This week Gary Rayneau, co-founder of Project 23 tells us about about his time leading a diverse team at Dennis, the impact of Black Lives Matter in 2020, and how publishers can approach diversity and inclusion in the right way.

See here for some more resources and further learning materials from Gary in support of BLM.

In the news roundup we discuss Quartz’s sale to itself, Spotify purchasing Megaphone, and BuzzFeed launching its sexual wellness vertical.

Here are some highlights:

Where Project 23 started

So through my time with the digital team at Dennis, I worked in partnership with Elaine De La Cruz, who was my partner in the whole setup. And we talked a long time about what made our team great. I’ll unashamedly say it was great. We had a real diverse mix of people, we were high performing. And I hope people really enjoyed working for us.

We knew that we’d created something special, almost unconsciously. And when we look back now we realise it’s because we had a real, real good mix of people, and we made sure everyone was valued and included and developed. I’m not saying we were perfect because we were far from perfect…but by and large, I think we did pretty good.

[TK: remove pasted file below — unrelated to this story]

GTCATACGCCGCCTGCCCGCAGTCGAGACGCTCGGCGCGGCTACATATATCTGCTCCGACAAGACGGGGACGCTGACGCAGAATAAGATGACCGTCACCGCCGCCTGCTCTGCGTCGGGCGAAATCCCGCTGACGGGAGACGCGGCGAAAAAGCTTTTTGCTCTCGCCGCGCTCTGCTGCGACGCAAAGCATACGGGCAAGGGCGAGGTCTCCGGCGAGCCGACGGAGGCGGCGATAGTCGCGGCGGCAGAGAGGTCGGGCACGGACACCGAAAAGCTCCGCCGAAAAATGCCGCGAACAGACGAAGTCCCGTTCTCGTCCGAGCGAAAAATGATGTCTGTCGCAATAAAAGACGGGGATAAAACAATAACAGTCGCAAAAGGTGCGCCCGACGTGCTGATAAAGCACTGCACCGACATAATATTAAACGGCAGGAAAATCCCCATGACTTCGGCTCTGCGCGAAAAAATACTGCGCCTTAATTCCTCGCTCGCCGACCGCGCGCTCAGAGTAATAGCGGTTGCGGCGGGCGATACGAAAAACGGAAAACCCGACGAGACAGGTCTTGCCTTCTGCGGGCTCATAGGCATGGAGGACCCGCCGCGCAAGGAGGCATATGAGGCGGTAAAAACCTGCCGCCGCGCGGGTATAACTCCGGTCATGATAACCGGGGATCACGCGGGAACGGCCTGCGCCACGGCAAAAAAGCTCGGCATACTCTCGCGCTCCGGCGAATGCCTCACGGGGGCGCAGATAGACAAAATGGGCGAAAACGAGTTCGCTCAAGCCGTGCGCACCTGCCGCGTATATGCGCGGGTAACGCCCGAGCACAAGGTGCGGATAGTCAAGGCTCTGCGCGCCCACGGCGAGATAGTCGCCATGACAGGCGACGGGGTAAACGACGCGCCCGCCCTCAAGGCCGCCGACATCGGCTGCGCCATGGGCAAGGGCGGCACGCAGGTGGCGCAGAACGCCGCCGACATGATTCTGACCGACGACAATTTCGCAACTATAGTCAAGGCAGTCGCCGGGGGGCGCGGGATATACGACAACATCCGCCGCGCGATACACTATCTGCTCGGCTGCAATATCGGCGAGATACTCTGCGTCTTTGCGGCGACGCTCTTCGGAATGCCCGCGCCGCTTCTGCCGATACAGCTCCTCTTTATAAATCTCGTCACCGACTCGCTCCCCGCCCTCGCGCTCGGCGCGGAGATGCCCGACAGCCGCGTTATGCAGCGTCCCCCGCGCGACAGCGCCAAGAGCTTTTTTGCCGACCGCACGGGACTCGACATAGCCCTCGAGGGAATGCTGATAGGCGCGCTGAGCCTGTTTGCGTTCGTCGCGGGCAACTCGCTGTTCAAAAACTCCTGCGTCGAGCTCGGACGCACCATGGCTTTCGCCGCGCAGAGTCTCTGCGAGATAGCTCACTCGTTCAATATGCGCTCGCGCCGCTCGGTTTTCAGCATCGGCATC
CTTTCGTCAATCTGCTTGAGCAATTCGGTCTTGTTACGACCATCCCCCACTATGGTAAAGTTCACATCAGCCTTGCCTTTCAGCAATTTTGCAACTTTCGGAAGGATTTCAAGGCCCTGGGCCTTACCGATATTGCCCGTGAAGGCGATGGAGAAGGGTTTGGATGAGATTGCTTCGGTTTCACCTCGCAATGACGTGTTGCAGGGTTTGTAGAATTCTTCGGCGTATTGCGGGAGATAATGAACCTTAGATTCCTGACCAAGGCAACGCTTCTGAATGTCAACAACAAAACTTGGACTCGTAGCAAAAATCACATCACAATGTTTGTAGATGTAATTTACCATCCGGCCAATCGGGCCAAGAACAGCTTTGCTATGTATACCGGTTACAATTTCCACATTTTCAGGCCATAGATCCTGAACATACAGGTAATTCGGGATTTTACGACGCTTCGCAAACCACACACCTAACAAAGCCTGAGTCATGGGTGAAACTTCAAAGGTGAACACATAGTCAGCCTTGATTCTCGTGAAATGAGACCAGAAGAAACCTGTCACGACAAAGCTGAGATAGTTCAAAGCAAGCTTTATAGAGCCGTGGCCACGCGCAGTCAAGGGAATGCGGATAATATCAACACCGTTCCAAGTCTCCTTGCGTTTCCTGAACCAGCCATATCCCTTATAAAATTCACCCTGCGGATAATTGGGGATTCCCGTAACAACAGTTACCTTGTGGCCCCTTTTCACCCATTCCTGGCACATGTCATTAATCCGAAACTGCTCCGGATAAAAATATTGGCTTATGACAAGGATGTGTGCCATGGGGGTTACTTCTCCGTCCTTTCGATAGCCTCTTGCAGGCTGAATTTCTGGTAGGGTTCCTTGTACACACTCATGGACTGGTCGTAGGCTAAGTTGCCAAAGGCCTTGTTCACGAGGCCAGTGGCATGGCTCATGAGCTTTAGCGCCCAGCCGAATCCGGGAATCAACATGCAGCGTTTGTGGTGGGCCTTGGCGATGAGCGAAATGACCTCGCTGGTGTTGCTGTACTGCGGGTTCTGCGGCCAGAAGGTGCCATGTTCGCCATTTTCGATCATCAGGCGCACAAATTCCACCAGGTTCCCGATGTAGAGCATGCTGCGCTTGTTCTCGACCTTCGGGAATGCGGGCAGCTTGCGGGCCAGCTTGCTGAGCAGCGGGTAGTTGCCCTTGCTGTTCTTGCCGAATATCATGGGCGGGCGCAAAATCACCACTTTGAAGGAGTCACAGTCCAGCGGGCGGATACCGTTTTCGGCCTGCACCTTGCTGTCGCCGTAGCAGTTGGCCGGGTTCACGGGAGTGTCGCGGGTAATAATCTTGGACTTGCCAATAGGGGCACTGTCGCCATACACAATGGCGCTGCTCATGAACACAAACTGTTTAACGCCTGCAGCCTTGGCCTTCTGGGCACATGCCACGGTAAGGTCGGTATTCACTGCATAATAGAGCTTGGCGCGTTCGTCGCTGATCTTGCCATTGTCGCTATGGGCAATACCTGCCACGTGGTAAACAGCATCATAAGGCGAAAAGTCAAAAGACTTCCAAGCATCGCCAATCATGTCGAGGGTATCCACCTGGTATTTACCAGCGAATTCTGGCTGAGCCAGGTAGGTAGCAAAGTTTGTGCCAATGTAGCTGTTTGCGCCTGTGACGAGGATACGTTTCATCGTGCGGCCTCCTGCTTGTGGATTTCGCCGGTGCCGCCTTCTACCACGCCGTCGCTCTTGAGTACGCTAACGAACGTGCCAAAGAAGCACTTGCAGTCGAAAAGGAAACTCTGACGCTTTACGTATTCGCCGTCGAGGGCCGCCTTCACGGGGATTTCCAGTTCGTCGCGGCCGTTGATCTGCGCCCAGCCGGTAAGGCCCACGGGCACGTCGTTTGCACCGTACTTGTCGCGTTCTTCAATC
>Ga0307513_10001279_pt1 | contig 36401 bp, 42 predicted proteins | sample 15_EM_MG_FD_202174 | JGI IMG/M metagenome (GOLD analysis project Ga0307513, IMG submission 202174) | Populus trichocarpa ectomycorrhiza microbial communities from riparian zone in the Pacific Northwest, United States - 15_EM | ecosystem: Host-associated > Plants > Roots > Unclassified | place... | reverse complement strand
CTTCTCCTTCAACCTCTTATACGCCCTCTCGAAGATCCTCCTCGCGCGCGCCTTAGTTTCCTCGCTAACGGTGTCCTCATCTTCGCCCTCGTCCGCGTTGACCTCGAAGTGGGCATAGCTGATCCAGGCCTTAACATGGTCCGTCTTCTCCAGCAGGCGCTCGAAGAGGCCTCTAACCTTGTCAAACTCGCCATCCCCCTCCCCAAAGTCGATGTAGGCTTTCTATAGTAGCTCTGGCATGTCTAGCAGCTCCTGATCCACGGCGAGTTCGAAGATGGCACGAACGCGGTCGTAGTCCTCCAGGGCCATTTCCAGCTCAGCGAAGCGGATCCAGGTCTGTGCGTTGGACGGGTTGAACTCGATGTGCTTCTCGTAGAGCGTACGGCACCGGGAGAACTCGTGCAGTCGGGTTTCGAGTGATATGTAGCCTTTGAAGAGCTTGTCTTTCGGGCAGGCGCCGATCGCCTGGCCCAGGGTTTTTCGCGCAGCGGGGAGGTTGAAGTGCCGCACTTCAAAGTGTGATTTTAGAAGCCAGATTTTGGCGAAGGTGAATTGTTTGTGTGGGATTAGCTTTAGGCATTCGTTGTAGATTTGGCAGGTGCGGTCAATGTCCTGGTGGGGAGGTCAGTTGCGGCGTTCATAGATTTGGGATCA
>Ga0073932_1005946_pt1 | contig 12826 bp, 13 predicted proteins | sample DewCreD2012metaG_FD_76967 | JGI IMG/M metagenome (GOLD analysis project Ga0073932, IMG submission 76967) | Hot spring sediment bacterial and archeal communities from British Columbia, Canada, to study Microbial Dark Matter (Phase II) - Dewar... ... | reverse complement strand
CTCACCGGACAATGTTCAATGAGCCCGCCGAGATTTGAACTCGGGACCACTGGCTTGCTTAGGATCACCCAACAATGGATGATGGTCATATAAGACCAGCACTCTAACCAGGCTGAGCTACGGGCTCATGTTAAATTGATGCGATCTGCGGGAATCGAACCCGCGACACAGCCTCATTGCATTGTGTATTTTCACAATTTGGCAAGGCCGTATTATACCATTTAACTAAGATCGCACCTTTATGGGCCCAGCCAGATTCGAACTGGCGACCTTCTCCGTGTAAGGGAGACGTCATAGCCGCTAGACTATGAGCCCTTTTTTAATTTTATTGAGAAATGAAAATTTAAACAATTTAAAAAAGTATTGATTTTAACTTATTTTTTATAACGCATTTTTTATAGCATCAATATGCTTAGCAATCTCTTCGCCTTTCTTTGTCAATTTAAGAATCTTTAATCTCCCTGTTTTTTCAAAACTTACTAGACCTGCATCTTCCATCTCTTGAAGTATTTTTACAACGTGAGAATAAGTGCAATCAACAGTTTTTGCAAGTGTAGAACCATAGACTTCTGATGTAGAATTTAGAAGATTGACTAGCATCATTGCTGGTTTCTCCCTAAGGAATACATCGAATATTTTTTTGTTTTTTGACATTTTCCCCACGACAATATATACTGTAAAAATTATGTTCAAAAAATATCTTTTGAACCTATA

After leaving Dennis, both of us sat down – I remember it well – we sat down in a coffee shop in Notting Hill, and we just discussed, we’ve got something here and we’ve got something that other businesses could really benefit from. And that’s where it started.

Diversity within media

As a communications industry, media talks a good game. You’ll go into any organisation and the values will be a post on a wall, you’ll know that the vibe and ethos of the company straightaway, the website will be pretty and say the right things.

When you dig under the surface sometimes, it’s not as good as it probably likes to think it is, is probably the easiest way to say that. There’s certain things which it is good at, gender has been addressed for a while now, not to say again, it’s perfect. But certainly things have improved from a gender balanced perspective. Obviously, this year, ethnicity has been a huge focus, and organisations are starting to be better at that as well.